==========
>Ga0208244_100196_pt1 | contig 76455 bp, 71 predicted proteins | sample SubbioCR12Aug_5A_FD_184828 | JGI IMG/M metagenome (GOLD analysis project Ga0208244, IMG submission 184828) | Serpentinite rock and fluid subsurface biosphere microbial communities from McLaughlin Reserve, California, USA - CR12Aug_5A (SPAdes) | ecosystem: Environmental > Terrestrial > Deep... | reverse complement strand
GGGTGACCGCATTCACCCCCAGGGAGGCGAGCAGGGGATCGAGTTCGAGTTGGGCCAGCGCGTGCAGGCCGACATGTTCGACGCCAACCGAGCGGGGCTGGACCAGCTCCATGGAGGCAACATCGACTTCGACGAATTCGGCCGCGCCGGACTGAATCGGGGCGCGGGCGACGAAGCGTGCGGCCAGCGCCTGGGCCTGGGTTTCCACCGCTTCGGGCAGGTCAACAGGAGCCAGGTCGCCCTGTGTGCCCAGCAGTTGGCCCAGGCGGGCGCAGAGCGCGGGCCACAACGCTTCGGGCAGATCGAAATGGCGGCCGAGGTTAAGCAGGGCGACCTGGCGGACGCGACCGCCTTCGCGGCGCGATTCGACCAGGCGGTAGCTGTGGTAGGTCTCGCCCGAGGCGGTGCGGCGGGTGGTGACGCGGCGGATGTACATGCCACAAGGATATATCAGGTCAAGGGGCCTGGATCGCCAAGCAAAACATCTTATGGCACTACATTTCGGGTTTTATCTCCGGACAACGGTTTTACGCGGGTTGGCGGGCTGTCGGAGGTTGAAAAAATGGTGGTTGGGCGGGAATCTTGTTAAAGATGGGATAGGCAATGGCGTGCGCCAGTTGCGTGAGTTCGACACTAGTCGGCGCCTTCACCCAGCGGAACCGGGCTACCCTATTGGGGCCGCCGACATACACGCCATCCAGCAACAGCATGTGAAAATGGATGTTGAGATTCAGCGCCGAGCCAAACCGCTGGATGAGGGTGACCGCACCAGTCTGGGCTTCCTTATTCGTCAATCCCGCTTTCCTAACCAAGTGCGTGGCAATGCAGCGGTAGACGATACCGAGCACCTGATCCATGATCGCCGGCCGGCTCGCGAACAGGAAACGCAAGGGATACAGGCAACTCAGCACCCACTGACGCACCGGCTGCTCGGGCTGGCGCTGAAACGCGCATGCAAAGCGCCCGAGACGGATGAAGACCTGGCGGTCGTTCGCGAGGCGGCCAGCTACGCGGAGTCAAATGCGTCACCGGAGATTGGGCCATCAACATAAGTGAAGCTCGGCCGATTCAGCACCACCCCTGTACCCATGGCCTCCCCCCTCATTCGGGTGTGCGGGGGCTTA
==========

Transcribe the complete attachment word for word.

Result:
>Ga0208244_100196_pt1 | contig 76455 bp, 71 predicted proteins | sample SubbioCR12Aug_5A_FD_184828 | JGI IMG/M metagenome (GOLD analysis project Ga0208244, IMG submission 184828) | Serpentinite rock and fluid subsurface biosphere microbial communities from McLaughlin Reserve, California, USA - CR12Aug_5A (SPAdes) | ecosystem: Environmental > Terrestrial > Deep... | reverse complement strand
GGGTGACCGCATTCACCCCCAGGGAGGCGAGCAGGGGATCGAGTTCGAGTTGGGCCAGCGCGTGCAGGCCGACATGTTCGACGCCAACCGAGCGGGGCTGGACCAGCTCCATGGAGGCAACATCGACTTCGACGAATTCGGCCGCGCCGGACTGAATCGGGGCGCGGGCGACGAAGCGTGCGGCCAGCGCCTGGGCCTGGGTTTCCACCGCTTCGGGCAGGTCAACAGGAGCCAGGTCGCCCTGTGTGCCCAGCAGTTGGCCCAGGCGGGCGCAGAGCGCGGGCCACAACGCTTCGGGCAGATCGAAATGGCGGCCGAGGTTAAGCAGGGCGACCTGGCGGACGCGACCGCCTTCGCGGCGCGATTCGACCAGGCGGTAGCTGTGGTAGGTCTCGCCCGAGGCGGTGCGGCGGGTGGTGACGCGGCGGATGTACATGCCACAAGGATATATCAGGTCAAGGGGCCTGGATCGCCAAGCAAAACATCTTATGGCACTACATTTCGGGTTTTATCTCCGGACAACGGTTTTACGCGGGTTGGCGGGCTGTCGGAGGTTGAAAAAATGGTGGTTGGGCGGGAATCTTGTTAAAGATGGGATAGGCAATGGCGTGCGCCAGTTGCGTGAGTTCGACACTAGTCGGCGCCTTCACCCAGCGGAACCGGGCTACCCTATTGGGGCCGCCGACATACACGCCATCCAGCAACAGCATGTGAAAATGGATGTTGAGATTCAGCGCCGAGCCAAACCGCTGGATGAGGGTGACCGCACCAGTCTGGGCTTCCTTATTCGTCAATCCCGCTTTCCTAACCAAGTGCGTGGCAATGCAGCGGTAGACGATACCGAGCACCTGATCCATGATCGCCGGCCGGCTCGCGAACAGGAAACGCAAGGGATACAGGCAACTCAGCACCCACTGACGCACCGGCTGCTCGGGCTGGCGCTGAAACGCGCATGCAAAGCGCCCGAGACGGATGAAGACCTGGCGGTCGTTCGCGAGGCGGCCAGCTACGCGGAGTCAAATGCGTCACCGGAGATTGGGCCATCAACATAAGTGAAGCTCGGCCGATTCAGCACCACCCCTGTACCCATGGCCTCCCCCCTCATTCGGGTGTGCGGGGGCTTA